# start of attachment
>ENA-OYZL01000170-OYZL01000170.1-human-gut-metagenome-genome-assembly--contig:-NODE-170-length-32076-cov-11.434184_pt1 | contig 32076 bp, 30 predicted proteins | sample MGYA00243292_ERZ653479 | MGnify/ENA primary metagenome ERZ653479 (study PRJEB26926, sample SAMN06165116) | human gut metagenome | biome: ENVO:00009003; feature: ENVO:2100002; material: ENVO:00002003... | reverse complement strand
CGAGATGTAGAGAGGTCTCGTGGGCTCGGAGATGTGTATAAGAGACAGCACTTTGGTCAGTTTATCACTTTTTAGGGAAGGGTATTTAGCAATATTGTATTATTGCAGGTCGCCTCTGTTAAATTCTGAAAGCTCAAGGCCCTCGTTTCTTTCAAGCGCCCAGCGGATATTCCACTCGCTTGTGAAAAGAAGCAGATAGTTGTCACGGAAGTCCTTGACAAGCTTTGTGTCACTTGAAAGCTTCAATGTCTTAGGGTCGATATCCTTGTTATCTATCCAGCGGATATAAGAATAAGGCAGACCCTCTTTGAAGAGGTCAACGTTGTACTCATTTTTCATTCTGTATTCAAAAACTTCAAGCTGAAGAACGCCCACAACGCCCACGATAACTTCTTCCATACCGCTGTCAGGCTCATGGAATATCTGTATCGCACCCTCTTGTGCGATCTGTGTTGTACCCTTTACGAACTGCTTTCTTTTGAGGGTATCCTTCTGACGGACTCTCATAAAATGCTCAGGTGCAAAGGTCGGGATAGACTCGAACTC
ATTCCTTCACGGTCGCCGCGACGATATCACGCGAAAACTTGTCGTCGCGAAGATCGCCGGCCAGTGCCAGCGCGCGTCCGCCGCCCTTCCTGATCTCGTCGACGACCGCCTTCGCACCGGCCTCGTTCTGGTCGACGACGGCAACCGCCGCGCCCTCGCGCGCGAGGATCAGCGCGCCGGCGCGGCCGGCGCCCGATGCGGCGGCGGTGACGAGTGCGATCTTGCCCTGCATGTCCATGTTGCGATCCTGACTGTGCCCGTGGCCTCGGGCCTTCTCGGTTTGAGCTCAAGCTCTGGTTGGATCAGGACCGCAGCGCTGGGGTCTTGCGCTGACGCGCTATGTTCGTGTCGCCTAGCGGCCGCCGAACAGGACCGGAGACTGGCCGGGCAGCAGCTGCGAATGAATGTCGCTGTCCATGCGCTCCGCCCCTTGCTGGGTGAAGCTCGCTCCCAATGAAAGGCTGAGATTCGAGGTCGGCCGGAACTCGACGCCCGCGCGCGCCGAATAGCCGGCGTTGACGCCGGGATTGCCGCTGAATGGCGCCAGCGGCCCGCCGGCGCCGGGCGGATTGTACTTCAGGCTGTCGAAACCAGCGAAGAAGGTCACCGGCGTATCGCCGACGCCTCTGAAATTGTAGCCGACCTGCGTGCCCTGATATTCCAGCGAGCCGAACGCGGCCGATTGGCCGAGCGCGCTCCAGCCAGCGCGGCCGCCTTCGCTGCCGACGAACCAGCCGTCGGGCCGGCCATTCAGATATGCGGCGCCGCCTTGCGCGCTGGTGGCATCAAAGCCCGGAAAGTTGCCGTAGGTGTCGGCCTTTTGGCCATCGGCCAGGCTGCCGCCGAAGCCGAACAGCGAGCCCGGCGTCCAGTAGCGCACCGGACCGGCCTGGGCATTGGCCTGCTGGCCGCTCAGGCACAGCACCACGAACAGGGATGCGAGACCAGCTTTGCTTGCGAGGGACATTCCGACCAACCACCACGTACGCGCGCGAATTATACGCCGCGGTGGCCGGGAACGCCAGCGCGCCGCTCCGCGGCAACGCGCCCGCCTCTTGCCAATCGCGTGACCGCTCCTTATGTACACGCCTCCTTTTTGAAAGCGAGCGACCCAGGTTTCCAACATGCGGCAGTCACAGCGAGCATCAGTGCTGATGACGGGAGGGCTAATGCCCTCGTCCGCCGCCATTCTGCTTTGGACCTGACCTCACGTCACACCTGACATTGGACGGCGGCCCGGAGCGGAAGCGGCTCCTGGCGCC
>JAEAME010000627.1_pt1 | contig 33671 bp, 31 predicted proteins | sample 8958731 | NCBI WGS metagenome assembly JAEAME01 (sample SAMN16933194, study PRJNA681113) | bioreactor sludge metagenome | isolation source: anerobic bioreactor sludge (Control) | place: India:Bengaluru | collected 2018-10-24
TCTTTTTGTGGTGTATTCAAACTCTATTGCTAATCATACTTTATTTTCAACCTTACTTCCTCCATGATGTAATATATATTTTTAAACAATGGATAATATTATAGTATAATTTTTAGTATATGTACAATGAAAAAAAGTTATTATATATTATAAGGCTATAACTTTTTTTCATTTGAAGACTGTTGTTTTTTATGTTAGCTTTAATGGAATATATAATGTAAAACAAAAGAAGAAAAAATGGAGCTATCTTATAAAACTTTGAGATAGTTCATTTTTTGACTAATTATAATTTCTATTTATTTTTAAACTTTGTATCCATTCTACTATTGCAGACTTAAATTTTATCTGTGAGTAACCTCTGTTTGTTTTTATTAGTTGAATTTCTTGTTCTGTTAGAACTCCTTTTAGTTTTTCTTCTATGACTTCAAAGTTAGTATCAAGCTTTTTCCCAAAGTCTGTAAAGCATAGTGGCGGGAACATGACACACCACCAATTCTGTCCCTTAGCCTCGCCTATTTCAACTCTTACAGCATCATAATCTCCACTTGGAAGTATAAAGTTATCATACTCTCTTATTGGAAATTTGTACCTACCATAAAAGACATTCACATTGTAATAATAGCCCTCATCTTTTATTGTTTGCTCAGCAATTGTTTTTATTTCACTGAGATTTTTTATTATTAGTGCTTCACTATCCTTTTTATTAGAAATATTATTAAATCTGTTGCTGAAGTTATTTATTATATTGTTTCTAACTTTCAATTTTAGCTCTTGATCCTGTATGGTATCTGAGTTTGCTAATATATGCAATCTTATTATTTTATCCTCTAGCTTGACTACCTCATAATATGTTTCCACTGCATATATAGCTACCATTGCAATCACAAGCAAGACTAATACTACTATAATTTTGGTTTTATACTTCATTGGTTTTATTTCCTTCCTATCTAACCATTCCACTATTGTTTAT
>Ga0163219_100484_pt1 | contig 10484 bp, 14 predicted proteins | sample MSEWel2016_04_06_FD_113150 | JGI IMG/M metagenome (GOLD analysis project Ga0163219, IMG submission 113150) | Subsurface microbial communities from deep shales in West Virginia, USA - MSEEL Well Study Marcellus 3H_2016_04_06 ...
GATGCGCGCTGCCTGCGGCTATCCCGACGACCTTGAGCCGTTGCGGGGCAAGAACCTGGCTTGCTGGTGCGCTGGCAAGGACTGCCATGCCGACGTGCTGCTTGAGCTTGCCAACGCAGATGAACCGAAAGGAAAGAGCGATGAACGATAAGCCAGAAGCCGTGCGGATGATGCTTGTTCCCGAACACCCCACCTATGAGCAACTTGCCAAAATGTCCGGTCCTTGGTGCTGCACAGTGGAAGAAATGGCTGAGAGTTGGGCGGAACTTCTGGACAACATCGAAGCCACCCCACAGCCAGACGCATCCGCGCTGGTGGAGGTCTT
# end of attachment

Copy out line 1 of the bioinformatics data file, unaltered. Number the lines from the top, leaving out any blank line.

>ENA-OYZL01000170-OYZL01000170.1-human-gut-metagenome-genome-assembly--contig:-NODE-170-length-32076-cov-11.434184_pt1 | contig 32076 bp, 30 predicted proteins | sample MGYA00243292_ERZ653479 | MGnify/ENA primary metagenome ERZ653479 (study PRJEB26926, sample SAMN06165116) | human gut metagenome | biome: ENVO:00009003; feature: ENVO:2100002; material: ENVO:00002003... | reverse complement strand